November 9, 2016

Ground Cherries and Adrenal Cancer

The potential for certain plant products as anti-cancer drugs

Ground cherries usually appear at farmers’ markets in early August. Pale orange inside a papery husk, they taste vaguely like tomatoes and boast a small, devoted following that looks forward to turning them into salsa, jam and pie. But Mark Cohen, M.D., associate professor of surgery, knows that ground cherries — specifically, the species Physalis longifolia, which grows throughout the continental United States and parts of Canada — harbor an even more important secret than their unique flavor: They contain withanaloids, a chemical compound that could prove a potent weapon against a particularly deadly cancer.

Adrenocortical carcinoma is very rare, with an incidence of about 2 per million people each year. However, it is also one of the most difficult cancers to treat, in part because the tumor usually does not cause symptoms until it has grown very large or metastasized throughout the body. In cases like that, five-year survival rates can be as low as 7 percent.

“The tumor itself is resistant to a lot of different standard chemotherapies,” Cohen says. “And although we’re getting smarter with chemotherapy and targeted drugs and immunotherapies, this disease really hasn’t shown the benefit, compared to other tumors. We’re still not quite gaining ground the way we want to in this type of cancer.”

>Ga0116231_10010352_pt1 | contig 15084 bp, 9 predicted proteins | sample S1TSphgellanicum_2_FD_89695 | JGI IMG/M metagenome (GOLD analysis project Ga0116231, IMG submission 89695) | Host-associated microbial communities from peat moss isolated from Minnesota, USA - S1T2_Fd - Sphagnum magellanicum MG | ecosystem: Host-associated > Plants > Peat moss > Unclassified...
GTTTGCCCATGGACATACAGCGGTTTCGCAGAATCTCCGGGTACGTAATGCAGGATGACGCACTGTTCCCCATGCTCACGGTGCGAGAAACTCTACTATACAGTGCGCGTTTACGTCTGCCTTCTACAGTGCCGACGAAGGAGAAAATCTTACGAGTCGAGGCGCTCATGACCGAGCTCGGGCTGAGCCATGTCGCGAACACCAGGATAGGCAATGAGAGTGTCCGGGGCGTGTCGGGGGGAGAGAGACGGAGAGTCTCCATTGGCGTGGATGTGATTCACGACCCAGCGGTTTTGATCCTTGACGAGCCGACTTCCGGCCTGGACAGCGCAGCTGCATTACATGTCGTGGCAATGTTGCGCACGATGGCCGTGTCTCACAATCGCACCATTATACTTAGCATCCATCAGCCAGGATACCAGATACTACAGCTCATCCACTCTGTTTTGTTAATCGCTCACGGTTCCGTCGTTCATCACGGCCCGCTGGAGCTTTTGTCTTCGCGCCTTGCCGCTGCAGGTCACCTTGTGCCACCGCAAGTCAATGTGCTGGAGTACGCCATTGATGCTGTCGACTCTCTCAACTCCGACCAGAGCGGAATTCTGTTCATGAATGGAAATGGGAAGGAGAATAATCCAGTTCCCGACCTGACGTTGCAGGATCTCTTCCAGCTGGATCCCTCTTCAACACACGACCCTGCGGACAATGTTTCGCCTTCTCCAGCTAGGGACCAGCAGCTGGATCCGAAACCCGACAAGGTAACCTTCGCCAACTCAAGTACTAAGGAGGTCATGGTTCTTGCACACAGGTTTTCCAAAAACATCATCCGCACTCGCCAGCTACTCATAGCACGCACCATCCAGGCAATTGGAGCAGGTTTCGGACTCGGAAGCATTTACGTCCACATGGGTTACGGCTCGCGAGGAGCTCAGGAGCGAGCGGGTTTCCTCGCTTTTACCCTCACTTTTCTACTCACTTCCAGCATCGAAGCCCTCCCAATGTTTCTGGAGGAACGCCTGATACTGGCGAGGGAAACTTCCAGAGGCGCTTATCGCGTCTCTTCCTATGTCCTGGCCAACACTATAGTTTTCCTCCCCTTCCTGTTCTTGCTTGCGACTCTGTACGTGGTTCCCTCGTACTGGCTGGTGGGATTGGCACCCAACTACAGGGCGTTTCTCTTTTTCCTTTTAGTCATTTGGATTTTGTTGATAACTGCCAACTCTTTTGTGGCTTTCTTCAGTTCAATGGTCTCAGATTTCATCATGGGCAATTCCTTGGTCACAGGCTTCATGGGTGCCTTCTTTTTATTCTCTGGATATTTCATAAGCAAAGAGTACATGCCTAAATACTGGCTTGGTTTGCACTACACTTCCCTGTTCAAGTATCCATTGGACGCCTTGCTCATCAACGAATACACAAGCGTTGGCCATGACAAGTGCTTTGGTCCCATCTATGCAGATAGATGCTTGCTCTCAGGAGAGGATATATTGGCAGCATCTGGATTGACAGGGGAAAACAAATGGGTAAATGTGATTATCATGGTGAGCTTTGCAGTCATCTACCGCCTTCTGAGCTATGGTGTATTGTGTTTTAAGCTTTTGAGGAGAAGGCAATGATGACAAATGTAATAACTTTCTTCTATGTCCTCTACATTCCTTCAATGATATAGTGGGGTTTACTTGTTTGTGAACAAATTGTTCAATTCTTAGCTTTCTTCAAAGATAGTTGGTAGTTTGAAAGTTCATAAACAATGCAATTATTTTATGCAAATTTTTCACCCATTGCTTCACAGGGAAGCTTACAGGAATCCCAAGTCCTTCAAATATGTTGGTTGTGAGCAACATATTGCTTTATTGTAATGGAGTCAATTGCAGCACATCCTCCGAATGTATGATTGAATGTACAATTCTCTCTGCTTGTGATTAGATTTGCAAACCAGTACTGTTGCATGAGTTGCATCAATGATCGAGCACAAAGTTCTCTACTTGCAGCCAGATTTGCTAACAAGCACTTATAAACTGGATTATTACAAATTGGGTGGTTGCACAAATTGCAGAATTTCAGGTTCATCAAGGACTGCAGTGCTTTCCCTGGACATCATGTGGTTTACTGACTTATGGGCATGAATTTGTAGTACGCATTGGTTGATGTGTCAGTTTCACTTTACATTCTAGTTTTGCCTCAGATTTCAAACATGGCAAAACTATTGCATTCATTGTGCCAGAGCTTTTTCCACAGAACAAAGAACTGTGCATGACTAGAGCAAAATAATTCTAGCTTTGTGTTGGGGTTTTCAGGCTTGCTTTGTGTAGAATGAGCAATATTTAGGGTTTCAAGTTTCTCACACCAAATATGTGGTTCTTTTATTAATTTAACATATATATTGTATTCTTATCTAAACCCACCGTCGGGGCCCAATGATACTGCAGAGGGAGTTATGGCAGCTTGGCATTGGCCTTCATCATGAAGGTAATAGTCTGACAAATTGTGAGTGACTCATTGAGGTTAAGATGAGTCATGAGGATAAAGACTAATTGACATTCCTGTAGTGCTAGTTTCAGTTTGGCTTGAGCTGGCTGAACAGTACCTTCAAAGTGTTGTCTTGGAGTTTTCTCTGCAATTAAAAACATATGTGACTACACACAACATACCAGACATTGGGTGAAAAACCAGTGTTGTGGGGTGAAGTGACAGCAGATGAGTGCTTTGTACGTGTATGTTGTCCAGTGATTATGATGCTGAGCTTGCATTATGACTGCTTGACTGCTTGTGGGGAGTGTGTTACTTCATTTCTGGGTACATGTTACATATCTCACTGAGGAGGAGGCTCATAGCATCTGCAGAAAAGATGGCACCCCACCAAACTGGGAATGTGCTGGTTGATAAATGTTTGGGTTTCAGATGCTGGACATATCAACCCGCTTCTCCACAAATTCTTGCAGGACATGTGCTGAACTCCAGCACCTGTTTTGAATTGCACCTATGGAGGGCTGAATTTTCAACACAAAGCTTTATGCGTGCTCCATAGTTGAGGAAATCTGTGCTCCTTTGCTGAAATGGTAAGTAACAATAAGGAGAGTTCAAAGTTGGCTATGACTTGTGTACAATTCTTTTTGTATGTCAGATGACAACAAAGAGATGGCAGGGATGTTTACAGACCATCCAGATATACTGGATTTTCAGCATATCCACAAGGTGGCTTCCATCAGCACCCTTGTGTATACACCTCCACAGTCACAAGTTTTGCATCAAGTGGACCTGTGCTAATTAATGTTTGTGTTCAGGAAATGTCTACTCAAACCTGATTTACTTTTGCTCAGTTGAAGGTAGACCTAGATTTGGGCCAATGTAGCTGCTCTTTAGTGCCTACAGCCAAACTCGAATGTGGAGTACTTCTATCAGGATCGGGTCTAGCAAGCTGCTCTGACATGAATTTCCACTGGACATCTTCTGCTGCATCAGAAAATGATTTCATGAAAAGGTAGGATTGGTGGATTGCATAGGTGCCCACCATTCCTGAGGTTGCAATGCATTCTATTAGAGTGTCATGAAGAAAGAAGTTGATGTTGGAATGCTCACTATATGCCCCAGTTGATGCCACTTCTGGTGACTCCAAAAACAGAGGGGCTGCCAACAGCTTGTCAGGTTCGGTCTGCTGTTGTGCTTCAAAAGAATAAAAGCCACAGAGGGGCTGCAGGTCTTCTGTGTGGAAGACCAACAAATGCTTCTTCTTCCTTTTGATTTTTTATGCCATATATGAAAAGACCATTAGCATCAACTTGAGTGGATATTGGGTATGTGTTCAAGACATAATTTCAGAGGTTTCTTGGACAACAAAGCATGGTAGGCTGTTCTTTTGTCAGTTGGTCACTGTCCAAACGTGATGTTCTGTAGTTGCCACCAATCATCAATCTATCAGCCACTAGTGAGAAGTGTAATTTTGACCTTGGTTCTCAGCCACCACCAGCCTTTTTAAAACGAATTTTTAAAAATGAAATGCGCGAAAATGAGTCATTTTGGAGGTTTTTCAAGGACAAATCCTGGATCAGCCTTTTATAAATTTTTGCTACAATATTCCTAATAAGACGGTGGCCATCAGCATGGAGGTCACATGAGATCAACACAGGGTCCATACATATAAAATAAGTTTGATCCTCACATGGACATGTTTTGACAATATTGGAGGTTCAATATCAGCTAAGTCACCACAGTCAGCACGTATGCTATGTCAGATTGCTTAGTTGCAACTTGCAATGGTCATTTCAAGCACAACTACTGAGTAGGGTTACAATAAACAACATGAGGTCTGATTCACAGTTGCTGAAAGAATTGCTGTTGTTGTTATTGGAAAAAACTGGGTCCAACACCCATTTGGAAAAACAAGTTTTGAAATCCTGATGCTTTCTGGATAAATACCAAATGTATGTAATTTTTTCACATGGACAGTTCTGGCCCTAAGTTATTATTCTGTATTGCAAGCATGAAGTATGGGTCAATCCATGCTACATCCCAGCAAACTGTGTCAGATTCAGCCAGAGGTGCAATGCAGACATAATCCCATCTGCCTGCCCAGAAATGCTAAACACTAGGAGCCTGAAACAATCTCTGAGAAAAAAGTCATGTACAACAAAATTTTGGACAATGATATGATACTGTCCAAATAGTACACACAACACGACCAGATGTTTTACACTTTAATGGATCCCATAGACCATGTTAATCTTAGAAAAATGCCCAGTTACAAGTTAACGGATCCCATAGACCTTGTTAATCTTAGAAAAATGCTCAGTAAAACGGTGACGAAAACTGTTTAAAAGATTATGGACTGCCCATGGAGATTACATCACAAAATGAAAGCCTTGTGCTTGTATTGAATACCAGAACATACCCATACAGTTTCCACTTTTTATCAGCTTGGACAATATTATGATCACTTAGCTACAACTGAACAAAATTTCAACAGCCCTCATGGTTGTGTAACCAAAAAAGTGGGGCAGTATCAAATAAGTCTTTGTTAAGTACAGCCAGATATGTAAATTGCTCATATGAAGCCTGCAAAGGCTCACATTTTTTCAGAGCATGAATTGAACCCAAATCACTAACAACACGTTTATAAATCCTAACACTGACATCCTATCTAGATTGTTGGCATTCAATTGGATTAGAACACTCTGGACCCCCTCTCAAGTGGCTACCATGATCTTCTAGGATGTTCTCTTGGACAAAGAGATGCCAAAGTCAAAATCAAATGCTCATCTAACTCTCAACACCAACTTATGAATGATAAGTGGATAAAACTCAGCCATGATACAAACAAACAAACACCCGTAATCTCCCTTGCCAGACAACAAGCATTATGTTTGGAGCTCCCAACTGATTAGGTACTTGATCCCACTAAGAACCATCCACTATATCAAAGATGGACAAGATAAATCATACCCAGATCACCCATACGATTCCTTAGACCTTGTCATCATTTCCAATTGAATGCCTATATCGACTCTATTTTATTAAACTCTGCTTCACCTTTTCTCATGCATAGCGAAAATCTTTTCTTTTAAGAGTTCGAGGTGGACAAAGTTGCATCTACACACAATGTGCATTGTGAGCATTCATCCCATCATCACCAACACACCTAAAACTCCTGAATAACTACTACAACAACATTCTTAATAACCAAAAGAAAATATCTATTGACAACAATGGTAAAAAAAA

The University of Michigan Health System is a center of excellence for adrenal malignancies like adrenocortical carcinoma, an effort led by Gary D. Hammer, M.D., Ph.D., the director of the Endocrine Oncology Program in the Comprehensive Cancer Center and the Millie Schembechler Professor in Adrenal Cancer. Cohen sees many adrenal cancer patients in his surgical practice, but often the disease is too far advanced for surgery. Meanwhile, current chemotherapy regimens are less effective against adrenal malignancies than they are for many other forms of cancer. “It gives me a lot of motivation to try to move these drugs into the clinic,” Cohen says. “Obviously there’s a critical need for new treatments.” That, as it happens, is where ground cherries come in.